Sunderland autism support group 'devastated' by vandalism gets set for fresh start with new home

A Sunderland voluntary group which supports hundreds of children with autism and their families is now looking forward to the future after finding a new home in the city.

By Sophie Brownson
Sunday, 21 July, 2019, 16:45

Include 'In' Autism provides a safe place for youngsters with additional needs and their families, offering workshops, accredited training and activity groups.

The garden, which provided hours of pleasure for the children, was severely damaged in the attack – with several feet of wood ripped from its fence and equipment, including sensory tents, stolen from a shed, which was wrecked.

Marie Jevon (right) founder and CEO of Include 'In' Autism with volunteers as they take a rest from clearing the grounds of their new premises.

The community was left shocked by the incident, but the group picked itself back up and has now started to move into new premises at Plains Farm Academy on Tudor Grove, to ensure it puts the past behind them.

The group is leasing a building on the site by the school from the Youth Almighty Project, and volunteers from Interserve are now working hard to get it ready for its official opening in August.

Volunteers have cleared the green space around the building to create a new sensory garden and enclosed play space, as well as working on the decor and maintenance of the building itself.

Marie Jevon, the founder and chief executive of the group, said she was left feeling ‘destroyed’ by the vandalism, but said the new site has given the group a huge boost.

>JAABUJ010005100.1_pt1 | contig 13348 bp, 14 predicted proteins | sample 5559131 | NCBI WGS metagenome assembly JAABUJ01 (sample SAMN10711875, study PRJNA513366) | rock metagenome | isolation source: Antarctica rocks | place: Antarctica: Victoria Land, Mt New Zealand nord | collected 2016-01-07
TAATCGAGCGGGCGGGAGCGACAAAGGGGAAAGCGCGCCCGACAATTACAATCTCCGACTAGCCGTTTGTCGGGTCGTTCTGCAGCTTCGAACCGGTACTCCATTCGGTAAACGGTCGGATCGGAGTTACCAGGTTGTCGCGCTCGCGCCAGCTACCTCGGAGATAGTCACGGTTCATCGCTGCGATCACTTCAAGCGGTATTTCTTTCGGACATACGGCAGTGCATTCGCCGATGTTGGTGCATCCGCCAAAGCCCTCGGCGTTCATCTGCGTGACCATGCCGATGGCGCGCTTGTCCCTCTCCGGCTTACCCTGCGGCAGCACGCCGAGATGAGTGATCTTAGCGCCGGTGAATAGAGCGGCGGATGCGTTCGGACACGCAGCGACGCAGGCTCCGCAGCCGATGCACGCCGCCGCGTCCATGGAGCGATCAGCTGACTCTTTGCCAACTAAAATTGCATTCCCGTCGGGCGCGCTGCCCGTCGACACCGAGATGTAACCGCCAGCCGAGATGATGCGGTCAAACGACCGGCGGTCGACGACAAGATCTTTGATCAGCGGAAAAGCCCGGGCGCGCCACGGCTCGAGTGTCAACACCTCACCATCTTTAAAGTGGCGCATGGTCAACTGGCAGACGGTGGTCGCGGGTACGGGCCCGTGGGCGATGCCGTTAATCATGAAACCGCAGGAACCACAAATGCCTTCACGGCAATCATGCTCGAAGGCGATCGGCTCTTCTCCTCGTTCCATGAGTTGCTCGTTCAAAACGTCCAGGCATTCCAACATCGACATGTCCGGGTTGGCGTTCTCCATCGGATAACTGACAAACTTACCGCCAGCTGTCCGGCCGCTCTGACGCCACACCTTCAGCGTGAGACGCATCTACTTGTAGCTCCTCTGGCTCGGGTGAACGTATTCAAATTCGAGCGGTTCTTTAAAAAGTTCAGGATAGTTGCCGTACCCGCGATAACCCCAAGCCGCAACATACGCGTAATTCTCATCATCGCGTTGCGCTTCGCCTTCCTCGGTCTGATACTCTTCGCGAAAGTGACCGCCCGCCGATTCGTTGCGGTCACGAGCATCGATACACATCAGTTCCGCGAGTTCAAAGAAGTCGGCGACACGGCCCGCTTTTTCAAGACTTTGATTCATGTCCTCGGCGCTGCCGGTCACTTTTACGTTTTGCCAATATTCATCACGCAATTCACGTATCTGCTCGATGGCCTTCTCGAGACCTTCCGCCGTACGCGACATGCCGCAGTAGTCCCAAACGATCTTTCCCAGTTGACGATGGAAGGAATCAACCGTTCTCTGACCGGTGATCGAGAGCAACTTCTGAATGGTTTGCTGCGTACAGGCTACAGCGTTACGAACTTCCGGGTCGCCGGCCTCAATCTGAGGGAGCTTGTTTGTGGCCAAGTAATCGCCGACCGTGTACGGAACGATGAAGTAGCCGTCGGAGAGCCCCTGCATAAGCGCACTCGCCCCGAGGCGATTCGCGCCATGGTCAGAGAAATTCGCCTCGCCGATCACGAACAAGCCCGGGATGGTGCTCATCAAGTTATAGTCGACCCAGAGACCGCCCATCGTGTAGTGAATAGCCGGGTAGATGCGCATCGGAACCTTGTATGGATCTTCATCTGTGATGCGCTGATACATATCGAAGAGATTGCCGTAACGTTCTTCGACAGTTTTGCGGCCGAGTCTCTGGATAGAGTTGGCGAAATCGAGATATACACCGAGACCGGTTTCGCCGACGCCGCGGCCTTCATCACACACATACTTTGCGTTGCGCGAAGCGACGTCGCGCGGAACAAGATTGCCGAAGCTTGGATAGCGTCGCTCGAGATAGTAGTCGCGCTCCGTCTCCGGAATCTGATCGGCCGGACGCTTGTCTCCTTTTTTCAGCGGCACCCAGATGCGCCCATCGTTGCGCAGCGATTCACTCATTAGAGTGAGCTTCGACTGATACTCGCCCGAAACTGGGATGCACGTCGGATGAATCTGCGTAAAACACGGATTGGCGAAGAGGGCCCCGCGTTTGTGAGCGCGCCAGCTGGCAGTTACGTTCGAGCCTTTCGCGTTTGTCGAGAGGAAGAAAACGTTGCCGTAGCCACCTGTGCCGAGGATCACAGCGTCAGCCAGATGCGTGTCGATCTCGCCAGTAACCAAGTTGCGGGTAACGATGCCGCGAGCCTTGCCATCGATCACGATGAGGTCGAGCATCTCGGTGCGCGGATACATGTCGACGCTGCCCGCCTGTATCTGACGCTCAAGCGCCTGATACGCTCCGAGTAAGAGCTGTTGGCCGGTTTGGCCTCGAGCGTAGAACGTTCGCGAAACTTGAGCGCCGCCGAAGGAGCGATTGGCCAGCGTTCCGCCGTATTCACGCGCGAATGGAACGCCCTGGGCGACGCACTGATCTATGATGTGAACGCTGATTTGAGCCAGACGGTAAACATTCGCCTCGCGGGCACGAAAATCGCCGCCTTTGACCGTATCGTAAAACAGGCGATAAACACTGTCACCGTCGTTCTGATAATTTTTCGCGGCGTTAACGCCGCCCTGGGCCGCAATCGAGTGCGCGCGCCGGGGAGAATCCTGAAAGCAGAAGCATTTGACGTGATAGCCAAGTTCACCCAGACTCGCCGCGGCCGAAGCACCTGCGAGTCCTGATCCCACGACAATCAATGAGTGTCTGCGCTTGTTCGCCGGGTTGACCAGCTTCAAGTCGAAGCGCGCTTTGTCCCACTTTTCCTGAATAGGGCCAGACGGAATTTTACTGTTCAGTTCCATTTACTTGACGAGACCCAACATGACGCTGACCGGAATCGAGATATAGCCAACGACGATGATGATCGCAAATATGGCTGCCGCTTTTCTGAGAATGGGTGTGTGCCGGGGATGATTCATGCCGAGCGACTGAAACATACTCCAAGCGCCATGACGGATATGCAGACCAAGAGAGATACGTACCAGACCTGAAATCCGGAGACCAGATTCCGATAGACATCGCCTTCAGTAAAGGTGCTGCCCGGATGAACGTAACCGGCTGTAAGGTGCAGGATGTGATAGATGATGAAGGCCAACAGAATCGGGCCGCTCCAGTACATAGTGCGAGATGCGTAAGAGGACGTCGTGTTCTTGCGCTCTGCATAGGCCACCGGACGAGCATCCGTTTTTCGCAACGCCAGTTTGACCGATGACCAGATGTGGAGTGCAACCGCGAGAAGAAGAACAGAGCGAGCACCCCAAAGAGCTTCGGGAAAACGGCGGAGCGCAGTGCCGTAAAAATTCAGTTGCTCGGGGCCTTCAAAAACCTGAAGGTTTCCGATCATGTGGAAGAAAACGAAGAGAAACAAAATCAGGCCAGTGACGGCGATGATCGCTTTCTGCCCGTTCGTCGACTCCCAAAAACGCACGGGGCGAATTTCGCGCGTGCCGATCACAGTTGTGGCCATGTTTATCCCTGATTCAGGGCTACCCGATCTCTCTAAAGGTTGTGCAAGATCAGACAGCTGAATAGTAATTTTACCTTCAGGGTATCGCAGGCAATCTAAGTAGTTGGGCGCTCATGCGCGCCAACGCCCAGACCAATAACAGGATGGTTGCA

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Marie Jevon founder and CEO of Include 'In' Autism.

She said: “The vandalism just destroyed us, but since then we have been overwhelmed by kindness from the community.

“We are moving into a new building which we are renting from the Youth Almighty Project and its project manager Joanne Leverick has been such a huge help to us.

“We started work on the site three weeks ago and the volunteers have been working so hard – we wouldn’t be where we are without them.

“We are now looking forward, not back and are discussing ideas of what we can do in the new space and how we can involve the community.”

The centre before the work to clear the area was started.
Volunteer s from Include 'In' Autism working on clearing the grounds of their new premises.
Volunteers have worked to cut back the overgrown plants at their new base.